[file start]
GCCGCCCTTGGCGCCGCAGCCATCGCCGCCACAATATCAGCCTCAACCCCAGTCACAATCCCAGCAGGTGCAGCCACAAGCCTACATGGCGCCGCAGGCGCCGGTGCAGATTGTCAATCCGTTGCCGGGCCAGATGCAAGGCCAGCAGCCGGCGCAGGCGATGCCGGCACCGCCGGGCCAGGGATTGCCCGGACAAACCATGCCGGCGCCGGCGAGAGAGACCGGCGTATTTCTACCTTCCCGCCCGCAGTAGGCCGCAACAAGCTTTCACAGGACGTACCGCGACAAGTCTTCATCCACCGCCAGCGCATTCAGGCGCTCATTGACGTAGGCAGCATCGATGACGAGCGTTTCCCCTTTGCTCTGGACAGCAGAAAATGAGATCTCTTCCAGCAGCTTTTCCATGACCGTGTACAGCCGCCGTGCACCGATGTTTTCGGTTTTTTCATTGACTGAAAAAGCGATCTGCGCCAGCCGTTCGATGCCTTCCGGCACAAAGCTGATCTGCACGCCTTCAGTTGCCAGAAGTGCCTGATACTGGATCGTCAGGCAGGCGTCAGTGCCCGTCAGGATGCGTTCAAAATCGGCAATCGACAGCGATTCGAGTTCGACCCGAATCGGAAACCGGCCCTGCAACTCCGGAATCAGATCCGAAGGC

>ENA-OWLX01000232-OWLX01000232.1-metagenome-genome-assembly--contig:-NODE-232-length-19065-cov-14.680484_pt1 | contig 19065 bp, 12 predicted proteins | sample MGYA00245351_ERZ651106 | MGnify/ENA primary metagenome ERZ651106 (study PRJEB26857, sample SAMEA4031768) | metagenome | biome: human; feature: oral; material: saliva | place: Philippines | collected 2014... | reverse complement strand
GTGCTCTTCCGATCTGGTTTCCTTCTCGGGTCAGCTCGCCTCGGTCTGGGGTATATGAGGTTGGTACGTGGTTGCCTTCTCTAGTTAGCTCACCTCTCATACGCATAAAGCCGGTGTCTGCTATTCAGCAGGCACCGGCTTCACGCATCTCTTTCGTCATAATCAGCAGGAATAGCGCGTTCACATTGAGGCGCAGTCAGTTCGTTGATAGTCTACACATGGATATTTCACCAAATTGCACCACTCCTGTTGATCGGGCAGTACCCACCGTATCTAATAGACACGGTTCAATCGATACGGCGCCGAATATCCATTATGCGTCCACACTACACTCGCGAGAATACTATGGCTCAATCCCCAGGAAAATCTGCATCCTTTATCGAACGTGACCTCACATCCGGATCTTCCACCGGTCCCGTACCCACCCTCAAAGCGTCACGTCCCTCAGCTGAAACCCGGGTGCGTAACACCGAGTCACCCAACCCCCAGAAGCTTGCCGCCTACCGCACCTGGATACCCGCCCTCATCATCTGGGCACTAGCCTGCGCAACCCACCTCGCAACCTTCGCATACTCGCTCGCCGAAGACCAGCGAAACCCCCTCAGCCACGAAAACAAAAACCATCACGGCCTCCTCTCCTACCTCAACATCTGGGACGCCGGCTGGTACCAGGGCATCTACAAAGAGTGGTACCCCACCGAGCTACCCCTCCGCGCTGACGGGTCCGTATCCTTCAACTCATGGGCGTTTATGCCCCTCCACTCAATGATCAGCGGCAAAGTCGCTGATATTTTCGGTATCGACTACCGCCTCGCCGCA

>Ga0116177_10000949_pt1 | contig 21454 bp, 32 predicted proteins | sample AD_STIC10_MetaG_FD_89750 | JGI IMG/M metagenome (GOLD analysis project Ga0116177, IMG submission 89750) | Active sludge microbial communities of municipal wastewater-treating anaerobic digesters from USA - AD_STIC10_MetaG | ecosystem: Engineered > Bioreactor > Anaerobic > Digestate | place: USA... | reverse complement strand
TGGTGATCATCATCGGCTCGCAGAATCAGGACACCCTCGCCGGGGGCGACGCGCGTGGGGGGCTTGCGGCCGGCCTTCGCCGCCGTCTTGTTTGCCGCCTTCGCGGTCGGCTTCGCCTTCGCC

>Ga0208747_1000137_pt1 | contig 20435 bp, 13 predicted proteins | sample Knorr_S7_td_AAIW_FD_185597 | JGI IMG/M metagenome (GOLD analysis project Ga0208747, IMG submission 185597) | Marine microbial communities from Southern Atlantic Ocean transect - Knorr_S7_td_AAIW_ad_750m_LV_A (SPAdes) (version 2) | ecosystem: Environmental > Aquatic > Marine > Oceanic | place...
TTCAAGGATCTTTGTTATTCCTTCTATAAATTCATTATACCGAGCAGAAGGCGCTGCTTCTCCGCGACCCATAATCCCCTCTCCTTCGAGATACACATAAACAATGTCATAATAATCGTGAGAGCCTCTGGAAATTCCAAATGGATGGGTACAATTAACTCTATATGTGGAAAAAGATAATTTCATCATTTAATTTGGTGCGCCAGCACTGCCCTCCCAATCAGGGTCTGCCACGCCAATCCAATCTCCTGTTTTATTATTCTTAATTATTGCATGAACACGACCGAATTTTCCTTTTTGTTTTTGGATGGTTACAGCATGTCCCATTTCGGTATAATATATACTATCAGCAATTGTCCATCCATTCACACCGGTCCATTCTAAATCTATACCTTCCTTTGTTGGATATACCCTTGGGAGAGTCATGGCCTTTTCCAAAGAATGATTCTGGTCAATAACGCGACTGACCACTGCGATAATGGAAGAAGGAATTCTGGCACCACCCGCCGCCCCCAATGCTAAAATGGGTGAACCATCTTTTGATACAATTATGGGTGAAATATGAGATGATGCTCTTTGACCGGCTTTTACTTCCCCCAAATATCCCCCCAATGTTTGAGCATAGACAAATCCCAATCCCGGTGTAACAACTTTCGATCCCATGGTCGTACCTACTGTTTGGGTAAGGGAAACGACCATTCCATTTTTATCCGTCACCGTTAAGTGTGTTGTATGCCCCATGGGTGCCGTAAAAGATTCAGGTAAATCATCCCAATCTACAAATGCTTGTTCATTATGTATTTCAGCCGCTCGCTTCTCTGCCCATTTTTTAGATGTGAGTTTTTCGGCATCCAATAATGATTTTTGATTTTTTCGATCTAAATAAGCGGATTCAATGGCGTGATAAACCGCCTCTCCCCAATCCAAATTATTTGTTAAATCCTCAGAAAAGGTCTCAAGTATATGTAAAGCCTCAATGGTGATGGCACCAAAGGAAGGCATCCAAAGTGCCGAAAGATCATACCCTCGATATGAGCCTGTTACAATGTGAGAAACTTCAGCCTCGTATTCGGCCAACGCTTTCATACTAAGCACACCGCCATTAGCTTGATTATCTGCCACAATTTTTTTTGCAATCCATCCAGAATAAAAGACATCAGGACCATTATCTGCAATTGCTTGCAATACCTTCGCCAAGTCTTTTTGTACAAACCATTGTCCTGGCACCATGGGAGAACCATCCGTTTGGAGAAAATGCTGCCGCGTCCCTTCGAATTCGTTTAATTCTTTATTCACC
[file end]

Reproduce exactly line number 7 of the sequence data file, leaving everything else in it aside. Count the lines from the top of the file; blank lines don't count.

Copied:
TTCAAGGATCTTTGTTATTCCTTCTATAAATTCATTATACCGAGCAGAAGGCGCTGCTTCTCCGCGACCCATAATCCCCTCTCCTTCGAGATACACATAAACAATGTCATAATAATCGTGAGAGCCTCTGGAAATTCCAAATGGATGGGTACAATTAACTCTATATGTGGAAAAAGATAATTTCATCATTTAATTTGGTGCGCCAGCACTGCCCTCCCAATCAGGGTCTGCCACGCCAATCCAATCTCCTGTTTTATTATTCTTAATTATTGCATGAACACGACCGAATTTTCCTTTTTGTTTTTGGATGGTTACAGCATGTCCCATTTCGGTATAATATATACTATCAGCAATTGTCCATCCATTCACACCGGTCCATTCTAAATCTATACCTTCCTTTGTTGGATATACCCTTGGGAGAGTCATGGCCTTTTCCAAAGAATGATTCTGGTCAATAACGCGACTGACCACTGCGATAATGGAAGAAGGAATTCTGGCACCACCCGCCGCCCCCAATGCTAAAATGGGTGAACCATCTTTTGATACAATTATGGGTGAAATATGAGATGATGCTCTTTGACCGGCTTTTACTTCCCCCAAATATCCCCCCAATGTTTGAGCATAGACAAATCCCAATCCCGGTGTAACAACTTTCGATCCCATGGTCGTACCTACTGTTTGGGTAAGGGAAACGACCATTCCATTTTTATCCGTCACCGTTAAGTGTGTTGTATGCCCCATGGGTGCCGTAAAAGATTCAGGTAAATCATCCCAATCTACAAATGCTTGTTCATTATGTATTTCAGCCGCTCGCTTCTCTGCCCATTTTTTAGATGTGAGTTTTTCGGCATCCAATAATGATTTTTGATTTTTTCGATCTAAATAAGCGGATTCAATGGCGTGATAAACCGCCTCTCCCCAATCCAAATTATTTGTTAAATCCTCAGAAAAGGTCTCAAGTATATGTAAAGCCTCAATGGTGATGGCACCAAAGGAAGGCATCCAAAGTGCCGAAAGATCATACCCTCGATATGAGCCTGTTACAATGTGAGAAACTTCAGCCTCGTATTCGGCCAACGCTTTCATACTAAGCACACCGCCATTAGCTTGATTATCTGCCACAATTTTTTTTGCAATCCATCCAGAATAAAAGACATCAGGACCATTATCTGCAATTGCTTGCAATACCTTCGCCAAGTCTTTTTGTACAAACCATTGTCCTGGCACCATGGGAGAACCATCCGTTTGGAGAAAATGCTGCCGCGTCCCTTCGAATTCGTTTAATTCTTTATTCACC